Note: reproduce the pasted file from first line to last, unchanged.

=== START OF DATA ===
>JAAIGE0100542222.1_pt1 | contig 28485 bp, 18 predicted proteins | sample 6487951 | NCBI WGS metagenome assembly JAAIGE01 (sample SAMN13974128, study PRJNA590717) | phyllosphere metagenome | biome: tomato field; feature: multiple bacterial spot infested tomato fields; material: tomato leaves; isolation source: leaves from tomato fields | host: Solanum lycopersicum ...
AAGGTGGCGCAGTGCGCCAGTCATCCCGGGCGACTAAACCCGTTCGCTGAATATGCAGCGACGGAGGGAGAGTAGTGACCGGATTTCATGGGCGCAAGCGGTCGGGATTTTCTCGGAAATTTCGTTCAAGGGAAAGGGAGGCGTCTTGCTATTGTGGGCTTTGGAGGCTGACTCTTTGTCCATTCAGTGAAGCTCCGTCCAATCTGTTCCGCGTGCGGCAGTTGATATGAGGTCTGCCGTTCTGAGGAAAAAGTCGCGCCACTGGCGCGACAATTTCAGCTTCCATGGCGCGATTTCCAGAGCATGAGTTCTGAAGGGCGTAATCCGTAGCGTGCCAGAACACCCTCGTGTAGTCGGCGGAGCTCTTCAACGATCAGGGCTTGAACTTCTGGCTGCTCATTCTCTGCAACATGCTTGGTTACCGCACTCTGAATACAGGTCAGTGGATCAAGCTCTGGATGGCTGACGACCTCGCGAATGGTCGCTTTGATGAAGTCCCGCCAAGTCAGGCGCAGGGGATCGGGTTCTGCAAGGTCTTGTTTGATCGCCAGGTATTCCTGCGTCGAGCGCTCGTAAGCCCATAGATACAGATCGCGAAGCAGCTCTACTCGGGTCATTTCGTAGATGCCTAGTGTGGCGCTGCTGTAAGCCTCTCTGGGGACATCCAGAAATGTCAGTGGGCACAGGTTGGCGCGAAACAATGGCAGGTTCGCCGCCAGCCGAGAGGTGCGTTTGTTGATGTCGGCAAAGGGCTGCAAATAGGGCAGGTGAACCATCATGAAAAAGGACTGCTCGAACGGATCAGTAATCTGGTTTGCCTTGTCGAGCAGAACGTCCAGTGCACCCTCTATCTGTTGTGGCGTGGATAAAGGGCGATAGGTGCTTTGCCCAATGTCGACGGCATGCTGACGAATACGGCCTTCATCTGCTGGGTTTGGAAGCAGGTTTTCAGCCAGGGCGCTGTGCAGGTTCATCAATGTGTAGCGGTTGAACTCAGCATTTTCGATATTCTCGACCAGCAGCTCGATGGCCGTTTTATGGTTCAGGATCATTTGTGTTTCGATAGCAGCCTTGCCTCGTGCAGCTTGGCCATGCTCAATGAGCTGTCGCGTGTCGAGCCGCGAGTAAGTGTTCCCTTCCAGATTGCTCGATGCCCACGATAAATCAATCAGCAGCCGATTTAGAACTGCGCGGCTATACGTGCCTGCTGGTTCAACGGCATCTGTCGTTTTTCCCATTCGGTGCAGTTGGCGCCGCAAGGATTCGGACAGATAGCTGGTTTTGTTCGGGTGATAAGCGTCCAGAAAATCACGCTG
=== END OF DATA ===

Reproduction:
>JAAIGE0100542222.1_pt1 | contig 28485 bp, 18 predicted proteins | sample 6487951 | NCBI WGS metagenome assembly JAAIGE01 (sample SAMN13974128, study PRJNA590717) | phyllosphere metagenome | biome: tomato field; feature: multiple bacterial spot infested tomato fields; material: tomato leaves; isolation source: leaves from tomato fields | host: Solanum lycopersicum ...
AAGGTGGCGCAGTGCGCCAGTCATCCCGGGCGACTAAACCCGTTCGCTGAATATGCAGCGACGGAGGGAGAGTAGTGACCGGATTTCATGGGCGCAAGCGGTCGGGATTTTCTCGGAAATTTCGTTCAAGGGAAAGGGAGGCGTCTTGCTATTGTGGGCTTTGGAGGCTGACTCTTTGTCCATTCAGTGAAGCTCCGTCCAATCTGTTCCGCGTGCGGCAGTTGATATGAGGTCTGCCGTTCTGAGGAAAAAGTCGCGCCACTGGCGCGACAATTTCAGCTTCCATGGCGCGATTTCCAGAGCATGAGTTCTGAAGGGCGTAATCCGTAGCGTGCCAGAACACCCTCGTGTAGTCGGCGGAGCTCTTCAACGATCAGGGCTTGAACTTCTGGCTGCTCATTCTCTGCAACATGCTTGGTTACCGCACTCTGAATACAGGTCAGTGGATCAAGCTCTGGATGGCTGACGACCTCGCGAATGGTCGCTTTGATGAAGTCCCGCCAAGTCAGGCGCAGGGGATCGGGTTCTGCAAGGTCTTGTTTGATCGCCAGGTATTCCTGCGTCGAGCGCTCGTAAGCCCATAGATACAGATCGCGAAGCAGCTCTACTCGGGTCATTTCGTAGATGCCTAGTGTGGCGCTGCTGTAAGCCTCTCTGGGGACATCCAGAAATGTCAGTGGGCACAGGTTGGCGCGAAACAATGGCAGGTTCGCCGCCAGCCGAGAGGTGCGTTTGTTGATGTCGGCAAAGGGCTGCAAATAGGGCAGGTGAACCATCATGAAAAAGGACTGCTCGAACGGATCAGTAATCTGGTTTGCCTTGTCGAGCAGAACGTCCAGTGCACCCTCTATCTGTTGTGGCGTGGATAAAGGGCGATAGGTGCTTTGCCCAATGTCGACGGCATGCTGACGAATACGGCCTTCATCTGCTGGGTTTGGAAGCAGGTTTTCAGCCAGGGCGCTGTGCAGGTTCATCAATGTGTAGCGGTTGAACTCAGCATTTTCGATATTCTCGACCAGCAGCTCGATGGCCGTTTTATGGTTCAGGATCATTTGTGTTTCGATAGCAGCCTTGCCTCGTGCAGCTTGGCCATGCTCAATGAGCTGTCGCGTGTCGAGCCGCGAGTAAGTGTTCCCTTCCAGATTGCTCGATGCCCACGATAAATCAATCAGCAGCCGATTTAGAACTGCGCGGCTATACGTGCCTGCTGGTTCAACGGCATCTGTCGTTTTTCCCATTCGGTGCAGTTGGCGCCGCAAGGATTCGGACAGATAGCTGGTTTTGTTCGGGTGATAAGCGTCCAGAAAATCACGCTG